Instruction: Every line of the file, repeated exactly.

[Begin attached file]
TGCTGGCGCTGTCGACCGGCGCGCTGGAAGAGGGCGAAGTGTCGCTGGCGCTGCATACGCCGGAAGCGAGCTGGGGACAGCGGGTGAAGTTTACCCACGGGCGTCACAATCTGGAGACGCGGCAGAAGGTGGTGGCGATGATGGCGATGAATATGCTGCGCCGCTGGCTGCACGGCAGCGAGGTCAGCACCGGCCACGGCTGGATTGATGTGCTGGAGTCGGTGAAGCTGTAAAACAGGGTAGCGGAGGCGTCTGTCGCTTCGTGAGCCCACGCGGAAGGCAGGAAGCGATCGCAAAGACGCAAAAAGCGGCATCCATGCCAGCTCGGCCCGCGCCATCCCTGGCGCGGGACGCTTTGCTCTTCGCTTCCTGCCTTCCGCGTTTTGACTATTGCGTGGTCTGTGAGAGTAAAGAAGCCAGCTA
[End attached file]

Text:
TGCTGGCGCTGTCGACCGGCGCGCTGGAAGAGGGCGAAGTGTCGCTGGCGCTGCATACGCCGGAAGCGAGCTGGGGACAGCGGGTGAAGTTTACCCACGGGCGTCACAATCTGGAGACGCGGCAGAAGGTGGTGGCGATGATGGCGATGAATATGCTGCGCCGCTGGCTGCACGGCAGCGAGGTCAGCACCGGCCACGGCTGGATTGATGTGCTGGAGTCGGTGAAGCTGTAAAACAGGGTAGCGGAGGCGTCTGTCGCTTCGTGAGCCCACGCGGAAGGCAGGAAGCGATCGCAAAGACGCAAAAAGCGGCATCCATGCCAGCTCGGCCCGCGCCATCCCTGGCGCGGGACGCTTTGCTCTTCGCTTCCTGCCTTCCGCGTTTTGACTATTGCGTGGTCTGTGAGAGTAAAGAAGCCAGCTA